Did you learn another language at school? Many of us started studying French, German or Spanish at age eleven and found it hard work getting our heads around complicated grammar and getting our mouths around unfamiliar sounds. But all of us, only a few years earlier, learnt our own mother tongue without any effort.
The amazing ability of very young children to pick up any language they are exposed to remains one of the great puzzles of psychology. Unravelling the mysterious process of learning to talk and to understand speech is so difficult because, as any parent knows, babies do not easily reveal what is going on in their minds.
One thing is clear – only humans are able to learn the complexities of human language. Even our closest living relatives, chimpanzees, cannot compete with the linguistic abilities of a three-year-old child. One problem is that chimpanzee mouth and lungs cannot generate the great variety of human speech sounds. However, they can use their hands effectively to make the shapes used in deaf sign languages. So, scientists in the 1960s and 1970s tried to teach chimpanzees to communicate using sign language. As seen in the 2011 film “Project Nim”, chimps can learn to recognise and even produce a vocabulary of a few hundred sign words, but never combine these words with the creativity and expressiveness of homo sapiens.
For thousands of years, people have been speculating why humans have this unique ability. A long-standing theory is that we are born with knowledge of how language works. In ancient times, some ethically-troubling experiments were carried out to test this theory. Pharaoh Psamtik I – hoping to discover what language children were born with – left two babies with a shepherd who was told never to speak to them. The pharaoh was disappointed when the first sounds uttered by the babies did not correspond to Egyptian, which he assumed was the authentic first language of all people.
In more recent times, various “feral” children have been discovered apparently raised by wild animals or otherwise deprived of human contact in infancy. These tragic cases demonstrate that children need to be exposed to a human language within the first seven to ten years of life, or they will never acquire full linguistic abilities. However, studies of deprivation cannot fully answer the burning questions. Are we born with knowledge of human language? What experience with speech do babies need to recognise and produce the sounds of their mother tongue? Can we help our children to use language more effectively?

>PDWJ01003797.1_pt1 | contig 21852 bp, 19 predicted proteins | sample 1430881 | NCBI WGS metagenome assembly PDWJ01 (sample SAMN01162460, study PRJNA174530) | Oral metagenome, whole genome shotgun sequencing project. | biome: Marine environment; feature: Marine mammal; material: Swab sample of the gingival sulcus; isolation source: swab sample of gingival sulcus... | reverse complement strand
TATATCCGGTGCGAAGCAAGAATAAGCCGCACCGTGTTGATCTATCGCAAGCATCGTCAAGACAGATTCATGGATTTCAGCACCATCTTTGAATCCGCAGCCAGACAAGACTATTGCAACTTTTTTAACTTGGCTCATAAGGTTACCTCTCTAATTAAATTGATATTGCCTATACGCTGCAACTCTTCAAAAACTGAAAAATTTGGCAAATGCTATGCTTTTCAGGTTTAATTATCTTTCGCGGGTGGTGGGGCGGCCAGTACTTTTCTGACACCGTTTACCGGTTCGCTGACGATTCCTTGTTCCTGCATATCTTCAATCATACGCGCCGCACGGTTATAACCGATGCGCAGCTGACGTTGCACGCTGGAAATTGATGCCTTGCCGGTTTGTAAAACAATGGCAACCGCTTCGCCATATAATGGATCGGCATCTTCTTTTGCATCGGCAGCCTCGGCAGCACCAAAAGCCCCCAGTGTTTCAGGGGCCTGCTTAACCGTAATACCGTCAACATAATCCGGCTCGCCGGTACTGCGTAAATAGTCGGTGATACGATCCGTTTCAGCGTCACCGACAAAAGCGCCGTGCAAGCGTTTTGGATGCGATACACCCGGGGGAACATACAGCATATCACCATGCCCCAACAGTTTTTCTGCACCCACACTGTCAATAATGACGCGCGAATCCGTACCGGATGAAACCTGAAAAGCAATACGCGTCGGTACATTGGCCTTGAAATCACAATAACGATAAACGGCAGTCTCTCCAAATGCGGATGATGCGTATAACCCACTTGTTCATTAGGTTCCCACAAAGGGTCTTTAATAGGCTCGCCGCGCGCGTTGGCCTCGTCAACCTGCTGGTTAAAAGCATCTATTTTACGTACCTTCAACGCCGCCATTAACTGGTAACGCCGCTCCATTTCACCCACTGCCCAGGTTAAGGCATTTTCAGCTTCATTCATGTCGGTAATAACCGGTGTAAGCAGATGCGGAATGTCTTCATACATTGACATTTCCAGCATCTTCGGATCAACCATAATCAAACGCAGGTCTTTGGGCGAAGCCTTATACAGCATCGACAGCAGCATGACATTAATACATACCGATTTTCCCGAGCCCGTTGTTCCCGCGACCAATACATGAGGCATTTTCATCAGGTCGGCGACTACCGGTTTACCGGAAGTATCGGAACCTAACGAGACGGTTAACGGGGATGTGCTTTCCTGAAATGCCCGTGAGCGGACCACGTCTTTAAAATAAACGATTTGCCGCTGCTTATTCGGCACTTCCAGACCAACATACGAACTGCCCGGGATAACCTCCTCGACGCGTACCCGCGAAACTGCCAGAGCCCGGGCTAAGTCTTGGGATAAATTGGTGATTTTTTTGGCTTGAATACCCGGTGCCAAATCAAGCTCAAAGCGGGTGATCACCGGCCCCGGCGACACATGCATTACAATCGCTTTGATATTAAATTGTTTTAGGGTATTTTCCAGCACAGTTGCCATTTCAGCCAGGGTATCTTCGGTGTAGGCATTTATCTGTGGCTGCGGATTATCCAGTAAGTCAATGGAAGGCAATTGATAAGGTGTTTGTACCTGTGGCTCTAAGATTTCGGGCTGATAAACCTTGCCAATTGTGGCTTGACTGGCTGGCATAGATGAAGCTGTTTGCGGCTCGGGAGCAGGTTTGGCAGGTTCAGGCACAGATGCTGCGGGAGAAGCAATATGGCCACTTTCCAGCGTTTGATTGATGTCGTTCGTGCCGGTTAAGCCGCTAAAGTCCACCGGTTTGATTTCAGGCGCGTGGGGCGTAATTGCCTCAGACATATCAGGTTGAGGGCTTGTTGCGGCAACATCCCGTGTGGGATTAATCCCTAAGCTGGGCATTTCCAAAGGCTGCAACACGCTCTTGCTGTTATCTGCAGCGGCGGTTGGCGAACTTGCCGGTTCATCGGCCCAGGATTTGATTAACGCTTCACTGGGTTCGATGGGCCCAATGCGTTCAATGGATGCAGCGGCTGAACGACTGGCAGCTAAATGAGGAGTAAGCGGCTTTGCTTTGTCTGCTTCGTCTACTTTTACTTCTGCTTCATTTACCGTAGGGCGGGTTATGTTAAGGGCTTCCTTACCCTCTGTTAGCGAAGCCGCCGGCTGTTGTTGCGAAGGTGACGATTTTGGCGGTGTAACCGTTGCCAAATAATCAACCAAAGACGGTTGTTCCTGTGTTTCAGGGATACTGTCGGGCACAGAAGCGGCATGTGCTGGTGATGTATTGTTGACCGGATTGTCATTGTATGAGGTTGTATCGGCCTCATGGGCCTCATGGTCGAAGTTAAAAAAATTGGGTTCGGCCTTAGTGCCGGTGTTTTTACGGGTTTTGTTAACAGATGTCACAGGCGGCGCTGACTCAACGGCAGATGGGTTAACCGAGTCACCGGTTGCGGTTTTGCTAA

Answers to these questions are closer than ever, because new child-friendly experimental techniques allow us to study young babies’ understanding of language, even before they produce their first words. “Babies are instinctively curious and often show a preference for new experiences, such as sounds they have not heard before,” says Dr Caroline Floccia, of Plymouth University’s Babylab. “We measure children’s reactions to familiar and unfamiliar sounds to discover whether they can perceive a difference between the two.”
These simple but invaluable experiments work with children as young as five-months-old. They sit on their carer’s lap while listening to speech sounds and looking at lights presented simultaneously. High-tech video equipment records the direction of the child’s gaze, and because lights and sounds are associated, the experimenter can tell when a child has a preference for a particular sound.
Armed with these experimental techniques, the Plymouth Babylab has recently been investigating how children recognise their first words. Early on, it seems that vowels are particularly important. Mispronounce a vowel in a babies’ name – “Imma” instead of “Emma” – and they will not recognise it, but they are happy to accept consonant swaps, such as “Taisy” for “Daisy”. This suggests that, as suspected, we may be born with mental biases influencing how we interpret the stream of sounds we are continually exposed to.
Another Babylab study highlights the importance of local environment on word learning. “We tested children living in Plymouth whose parents had accents from elsewhere in the country,” says Dr Floccia. “Against expectations, children prefer the pronunciation of words in the local accent, even though they only hear a different accent at home.” It seems that one of the most important factors influencing a baby’s language development is the need for them to interact socially with others. As humans, the best way we can socialise is through language, and so babies will learn to speak in the way that maximises their ability to interact with other people, not just their immediate family.
We have come a long way from the pharaoh’s dubious experiments on a child’s first words. It now seems that, although some of our power of language is passed on through our genes, the fundamental human need to socialise may be just as important.
If you are interested in contributing with this research and have a child aged 0 to 6 years, please contact us at the Plymouth Babylab on 01752 584865 or visit www.plymouthbabylab.org.
[This article first appeared in the Plymouth Magazine in April 2013.]